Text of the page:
We cannot determine, based on defendant's misdemeanor judgments, whether the trial court imposed one thirty-six month probationary period or three consecutive thirty-six month probationary periods. We remand this case to the trial court for a new sentencing hearing.
IV. Conclusion

    Under the express and specific terms of N.C. Gen. Stat. § 20- 138.5, the trial court properly ordered defendant to actively serve twelve months on his habitual driving while impaired sentence. The trial court's suspensions of defendant's misdemeanor convictions do not clearly state when the probationary period are to begin. We remand to the trial court for a new sentencing hearing to clarify whether defendant's misdemeanor convictions were suspended as part of the thirty-six month probationary period imposed with the habitual impaired driving conviction or whether defendant's misdemeanor convictions were suspended with additional probationary periods. If the trial court intended to impose additional probationary periods over and above the thirty-six month probation imposed for the habitual impaired driving, the trial court must comply with N.C. Gen. Stat. § 15A-1343.2(d).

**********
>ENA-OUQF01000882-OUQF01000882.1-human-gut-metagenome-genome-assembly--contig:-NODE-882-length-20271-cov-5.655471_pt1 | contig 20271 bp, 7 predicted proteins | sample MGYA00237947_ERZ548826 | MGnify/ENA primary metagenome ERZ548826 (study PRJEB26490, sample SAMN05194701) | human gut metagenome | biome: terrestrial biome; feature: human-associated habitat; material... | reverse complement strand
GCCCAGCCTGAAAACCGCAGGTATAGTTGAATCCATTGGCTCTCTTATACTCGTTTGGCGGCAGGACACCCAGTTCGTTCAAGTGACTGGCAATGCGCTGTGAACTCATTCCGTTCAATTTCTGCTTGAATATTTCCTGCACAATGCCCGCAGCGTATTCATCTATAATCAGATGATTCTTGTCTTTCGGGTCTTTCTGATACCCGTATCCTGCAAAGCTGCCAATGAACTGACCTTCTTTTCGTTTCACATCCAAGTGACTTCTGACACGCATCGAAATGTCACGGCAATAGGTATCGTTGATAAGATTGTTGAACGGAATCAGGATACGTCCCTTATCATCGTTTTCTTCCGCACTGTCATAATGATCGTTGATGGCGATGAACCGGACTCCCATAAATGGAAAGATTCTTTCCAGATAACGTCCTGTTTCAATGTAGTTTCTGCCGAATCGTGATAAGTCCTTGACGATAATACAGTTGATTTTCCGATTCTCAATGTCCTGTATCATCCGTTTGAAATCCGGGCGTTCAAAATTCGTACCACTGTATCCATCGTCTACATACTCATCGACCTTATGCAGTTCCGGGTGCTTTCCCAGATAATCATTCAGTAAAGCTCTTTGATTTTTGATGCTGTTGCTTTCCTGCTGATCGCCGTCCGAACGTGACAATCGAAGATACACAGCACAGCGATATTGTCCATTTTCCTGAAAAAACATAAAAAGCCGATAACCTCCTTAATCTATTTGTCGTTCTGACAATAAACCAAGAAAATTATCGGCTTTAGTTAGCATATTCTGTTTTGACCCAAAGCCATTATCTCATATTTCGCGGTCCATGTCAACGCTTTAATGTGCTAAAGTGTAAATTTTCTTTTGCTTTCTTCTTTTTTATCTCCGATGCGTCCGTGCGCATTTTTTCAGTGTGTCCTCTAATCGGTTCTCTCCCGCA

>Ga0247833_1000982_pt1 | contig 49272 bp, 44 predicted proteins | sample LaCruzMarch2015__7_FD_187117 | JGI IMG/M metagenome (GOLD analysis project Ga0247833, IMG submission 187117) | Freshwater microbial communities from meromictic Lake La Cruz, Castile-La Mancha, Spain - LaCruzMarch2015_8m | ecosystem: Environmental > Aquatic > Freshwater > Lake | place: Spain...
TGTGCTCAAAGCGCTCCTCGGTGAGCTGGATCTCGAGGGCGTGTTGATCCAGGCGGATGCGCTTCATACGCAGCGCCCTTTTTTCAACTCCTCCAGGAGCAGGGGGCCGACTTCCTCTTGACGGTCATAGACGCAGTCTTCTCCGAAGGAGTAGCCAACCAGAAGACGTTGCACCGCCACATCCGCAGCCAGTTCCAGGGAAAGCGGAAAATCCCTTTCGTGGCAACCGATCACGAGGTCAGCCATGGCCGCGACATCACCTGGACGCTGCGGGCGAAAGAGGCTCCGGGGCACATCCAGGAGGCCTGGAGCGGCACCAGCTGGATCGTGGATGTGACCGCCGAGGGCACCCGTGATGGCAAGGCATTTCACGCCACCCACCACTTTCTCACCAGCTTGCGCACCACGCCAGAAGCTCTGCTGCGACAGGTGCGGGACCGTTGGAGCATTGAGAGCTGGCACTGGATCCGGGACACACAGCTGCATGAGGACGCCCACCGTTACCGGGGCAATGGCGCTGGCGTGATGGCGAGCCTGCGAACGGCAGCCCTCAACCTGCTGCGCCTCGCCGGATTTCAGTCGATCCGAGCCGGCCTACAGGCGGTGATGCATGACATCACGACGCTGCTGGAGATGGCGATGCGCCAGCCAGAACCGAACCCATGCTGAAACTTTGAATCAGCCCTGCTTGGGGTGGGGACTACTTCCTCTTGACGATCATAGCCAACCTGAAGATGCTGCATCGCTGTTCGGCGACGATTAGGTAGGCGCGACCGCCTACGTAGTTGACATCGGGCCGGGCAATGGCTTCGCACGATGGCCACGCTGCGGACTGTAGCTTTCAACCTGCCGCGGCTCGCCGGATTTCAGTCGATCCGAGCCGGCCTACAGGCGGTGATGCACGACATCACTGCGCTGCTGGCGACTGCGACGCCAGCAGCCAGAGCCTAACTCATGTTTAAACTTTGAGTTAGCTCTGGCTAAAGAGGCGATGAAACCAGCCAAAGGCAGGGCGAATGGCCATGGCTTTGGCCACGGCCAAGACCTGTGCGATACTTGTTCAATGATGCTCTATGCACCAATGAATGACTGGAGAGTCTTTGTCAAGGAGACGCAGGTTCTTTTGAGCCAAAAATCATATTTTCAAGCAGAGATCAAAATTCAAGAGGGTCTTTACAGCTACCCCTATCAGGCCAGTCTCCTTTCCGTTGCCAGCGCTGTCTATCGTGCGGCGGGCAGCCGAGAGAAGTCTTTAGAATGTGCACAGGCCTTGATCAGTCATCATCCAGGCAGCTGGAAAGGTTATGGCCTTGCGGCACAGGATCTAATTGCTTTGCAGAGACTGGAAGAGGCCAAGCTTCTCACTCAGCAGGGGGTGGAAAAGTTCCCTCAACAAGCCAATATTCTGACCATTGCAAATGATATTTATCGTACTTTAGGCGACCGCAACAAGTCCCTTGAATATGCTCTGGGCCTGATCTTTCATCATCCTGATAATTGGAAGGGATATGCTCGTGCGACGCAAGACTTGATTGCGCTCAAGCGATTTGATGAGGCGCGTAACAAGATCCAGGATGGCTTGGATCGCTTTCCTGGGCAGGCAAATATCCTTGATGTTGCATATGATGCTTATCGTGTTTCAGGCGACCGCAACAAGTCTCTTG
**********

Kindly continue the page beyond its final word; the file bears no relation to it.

No Error in Part and Remanded in Part.
    Judges GEER and STEPHENS concur.
    Report per Rule 30(e).

*** Converted from WordPerfect ***